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Quarantined and Not Mad About It

The opinions expressed by columnists are their own and do not necessarily represent the views of
AP Photo/David Goldman

It has been one week since I have been quarantined. Well, since I and my four sisters, three brothers, fiancé, and dad have been quarantined. All 10 of us, self-quarantined under one roof in order to avoid infection. My mother is immunocompromised so she shipped off to my grandparents a week ago in the middle of nowhere, North Carolina in hopes to avoid more people and stay healthier there. If you are following along, that means eight kids, plus one fiancé, under one roof with only dad home, who is preoccupied working from home in the dining room most of the day. Four of the kids are now doing school work online, which I am sure will assuage once they get the hang of all these online programs, but who are still in the growing pain stages of running around screaming, “I can’t hear my teacher on this computer! SOMEBODY get me the other laptop and quick! I can’t hear what she’s saying but I can see that other students are taking notes. UGH.”


We all wash our hands frequently, take vitamins daily, and have essential oil diffusers going in various rooms. My poor brother, sent home from his final semester at college, cannot go see his girlfriend lest he brings germs home to the rest of us. My fiancé luckily made the cut to be cooped up here with us and most certainly is having internal thoughts along the lines of: “So this is what they are actually like behind (literal) closed doors?” Frames have been broken in the basement from indoor sports and we all frequently find ourselves in the kitchen snacking. Hungry or just bored? Most likely the latter. You get the picture. It has been quite the “Cheaper by the Dozen” scene over here lately. But amongst these unprecedented times, I have been reflecting on all the good that this COVID-19 has given me and my family. Let us take a break from the chaos and contemplate the beautiful lessons this virus can teach us.


The first lesson I have been reminded of is the importance to flex the muscles of the mind every single day. My younger siblings have been doing this through their online classes and assignments of course, but what about the adults? I suggest reading. And I do not mean only reading articles about the latest findings on COVID-19. I mean reading good old fashion books, preferably physical books that you hold in your hands and flip through the pages with your fingers.


While on this quarantine, I have been able to finish two books that I have not had the time to get through. People always say, “I wish I read more.” Well, now is a pretty darn good time to get started on that. Read and enjoy the accomplishment you feel while flying through pages of literature that remind you of the true, good, and beautiful, or perhaps even an amusing story to makes you smile. Reading challenges your mind and keeps it moving. It teaches you life lessons and gives you new perspectives. It enhances your vocabulary and can take you to another place, perhaps a place without a global pandemic filling the thoughts and conversations of all Americans. Sounds like a win to me!


I am thankful this pandemic came right as springtime is arriving. Imagine if this came during Christmas, preventing us from doing our Christmas shopping and partaking in festivities, or when the temperature was around freezing and no one wanted to go outside. There is not anything that will make you want to go outside more than being stuck inside a house all day with nine other people, while the sunshine and newly budding flowers of March seem to be calling your name.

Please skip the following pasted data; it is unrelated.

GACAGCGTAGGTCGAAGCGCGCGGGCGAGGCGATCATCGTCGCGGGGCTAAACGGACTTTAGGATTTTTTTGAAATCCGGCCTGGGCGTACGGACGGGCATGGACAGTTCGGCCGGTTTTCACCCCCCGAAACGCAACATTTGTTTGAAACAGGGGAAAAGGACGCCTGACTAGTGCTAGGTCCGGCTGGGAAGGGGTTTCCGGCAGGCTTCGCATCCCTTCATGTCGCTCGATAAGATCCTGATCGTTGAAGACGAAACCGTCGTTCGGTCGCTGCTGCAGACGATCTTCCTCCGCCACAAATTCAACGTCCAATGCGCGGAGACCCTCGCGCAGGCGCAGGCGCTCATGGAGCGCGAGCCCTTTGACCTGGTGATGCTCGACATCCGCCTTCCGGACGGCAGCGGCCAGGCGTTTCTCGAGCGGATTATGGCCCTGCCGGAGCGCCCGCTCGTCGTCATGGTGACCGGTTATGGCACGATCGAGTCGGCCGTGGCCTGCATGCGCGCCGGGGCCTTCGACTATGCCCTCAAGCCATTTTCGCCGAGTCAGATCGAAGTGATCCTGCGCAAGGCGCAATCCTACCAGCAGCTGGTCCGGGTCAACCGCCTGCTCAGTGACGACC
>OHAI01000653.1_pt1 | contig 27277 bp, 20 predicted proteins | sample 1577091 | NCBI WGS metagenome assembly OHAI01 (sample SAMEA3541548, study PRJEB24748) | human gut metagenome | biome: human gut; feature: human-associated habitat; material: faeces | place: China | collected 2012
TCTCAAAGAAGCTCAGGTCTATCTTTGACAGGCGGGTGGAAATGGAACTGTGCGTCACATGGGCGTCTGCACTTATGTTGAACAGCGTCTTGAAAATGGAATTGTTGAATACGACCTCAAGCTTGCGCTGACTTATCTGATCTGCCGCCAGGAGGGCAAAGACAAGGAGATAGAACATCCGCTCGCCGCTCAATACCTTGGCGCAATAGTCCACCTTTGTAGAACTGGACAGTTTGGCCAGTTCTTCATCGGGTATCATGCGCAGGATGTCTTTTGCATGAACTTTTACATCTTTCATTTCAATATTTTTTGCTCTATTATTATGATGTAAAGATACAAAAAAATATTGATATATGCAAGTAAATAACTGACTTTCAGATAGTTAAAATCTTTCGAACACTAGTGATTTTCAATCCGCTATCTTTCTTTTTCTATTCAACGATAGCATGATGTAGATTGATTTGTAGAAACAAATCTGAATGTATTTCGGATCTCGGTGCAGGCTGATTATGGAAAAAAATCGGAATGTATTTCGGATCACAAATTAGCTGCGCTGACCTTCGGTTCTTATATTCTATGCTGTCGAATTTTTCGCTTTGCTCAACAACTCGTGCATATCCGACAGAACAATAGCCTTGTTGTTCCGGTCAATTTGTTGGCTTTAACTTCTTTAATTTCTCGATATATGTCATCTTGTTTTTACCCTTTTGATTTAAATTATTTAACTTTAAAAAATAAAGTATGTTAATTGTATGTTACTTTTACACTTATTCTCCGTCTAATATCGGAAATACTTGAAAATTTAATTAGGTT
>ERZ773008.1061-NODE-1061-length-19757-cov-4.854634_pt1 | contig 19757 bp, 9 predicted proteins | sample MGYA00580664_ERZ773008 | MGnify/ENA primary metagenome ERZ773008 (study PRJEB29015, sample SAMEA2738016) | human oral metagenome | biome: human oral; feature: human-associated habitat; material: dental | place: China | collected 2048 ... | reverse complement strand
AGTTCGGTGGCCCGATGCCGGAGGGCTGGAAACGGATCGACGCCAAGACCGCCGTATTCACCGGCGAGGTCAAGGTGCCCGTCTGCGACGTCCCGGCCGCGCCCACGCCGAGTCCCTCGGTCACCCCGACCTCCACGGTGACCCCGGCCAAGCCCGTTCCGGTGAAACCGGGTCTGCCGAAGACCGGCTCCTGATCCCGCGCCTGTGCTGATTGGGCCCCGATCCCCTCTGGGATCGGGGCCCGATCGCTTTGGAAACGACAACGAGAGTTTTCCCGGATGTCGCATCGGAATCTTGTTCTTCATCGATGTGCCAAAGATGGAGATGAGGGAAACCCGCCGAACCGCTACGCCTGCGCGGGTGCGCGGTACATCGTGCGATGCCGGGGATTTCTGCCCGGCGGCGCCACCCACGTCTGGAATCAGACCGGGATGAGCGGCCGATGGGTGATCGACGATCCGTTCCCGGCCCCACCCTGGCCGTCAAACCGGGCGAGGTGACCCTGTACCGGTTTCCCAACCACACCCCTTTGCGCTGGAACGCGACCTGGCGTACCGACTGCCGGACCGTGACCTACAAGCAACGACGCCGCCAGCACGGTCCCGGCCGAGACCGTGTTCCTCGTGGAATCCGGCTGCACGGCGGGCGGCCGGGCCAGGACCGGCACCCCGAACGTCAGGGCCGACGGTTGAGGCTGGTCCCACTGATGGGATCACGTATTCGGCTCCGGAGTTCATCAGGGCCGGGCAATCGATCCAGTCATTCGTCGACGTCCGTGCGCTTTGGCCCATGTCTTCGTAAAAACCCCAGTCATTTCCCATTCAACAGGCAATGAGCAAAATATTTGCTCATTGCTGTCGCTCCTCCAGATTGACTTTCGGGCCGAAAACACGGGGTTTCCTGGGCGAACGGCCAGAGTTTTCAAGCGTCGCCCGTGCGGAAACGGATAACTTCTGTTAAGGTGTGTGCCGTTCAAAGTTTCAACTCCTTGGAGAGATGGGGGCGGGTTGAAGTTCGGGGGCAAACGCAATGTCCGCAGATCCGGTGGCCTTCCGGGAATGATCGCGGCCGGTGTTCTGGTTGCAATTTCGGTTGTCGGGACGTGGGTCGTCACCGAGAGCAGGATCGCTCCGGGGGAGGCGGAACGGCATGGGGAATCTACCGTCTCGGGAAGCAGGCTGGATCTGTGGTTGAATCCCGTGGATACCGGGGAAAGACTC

This pandemic has reminded me of this beautiful phenomenon called Vitamin D. I have always known vitamin D to be good for our bones and skin, but nevermore have I experienced its mood-regulating benefits than these past couple weeks. Going for runs and even walks, releasing endorphins and absorbing some of the sun’s rays are enormously beneficial for staying happy and upbeat. This especially comes in handy just when you think you are going to lose it if someone asks you to type another assignment for them or presumably make another sandwich because apparently kids need lunch every day. What is that about?



My personal favorite lesson this time has provided me is the continual need to feed the soul. No, scrolling through Instagram and watching The Bachelor are not exactly what I had in mind. Spending time in quiet meditation, praying with your family, and recalling all the things you are grateful for are more soul-feeding, if you will. I’ve enjoyed waking up before the rest of my family gets up and drinking coffee either in silence or with my fiancé. Being thankful for the time I have to drink coffee leisurely instead of having to rush off to work. Deciding how I would like to use my time for that day, and thanking God that I even have a day to use in the first place!

Mother Teresa said, “If you want to change the world, go home and love your family.”  Our family members, whether we have 10 of them or two of them, are not random. They have been placed in our lives for a reason. We are now forced, perhaps for many, to truly spend time with them. Be with your family and engage them as you never have before. Challenge them to read more to improve their mind. Encourage outdoor exercise so they properly take care of their bodies. Lead by example in these efforts. It will change your soul and eventually, hopefully, change the world too. The time for sanctification is now. Do not let this time go to waste.

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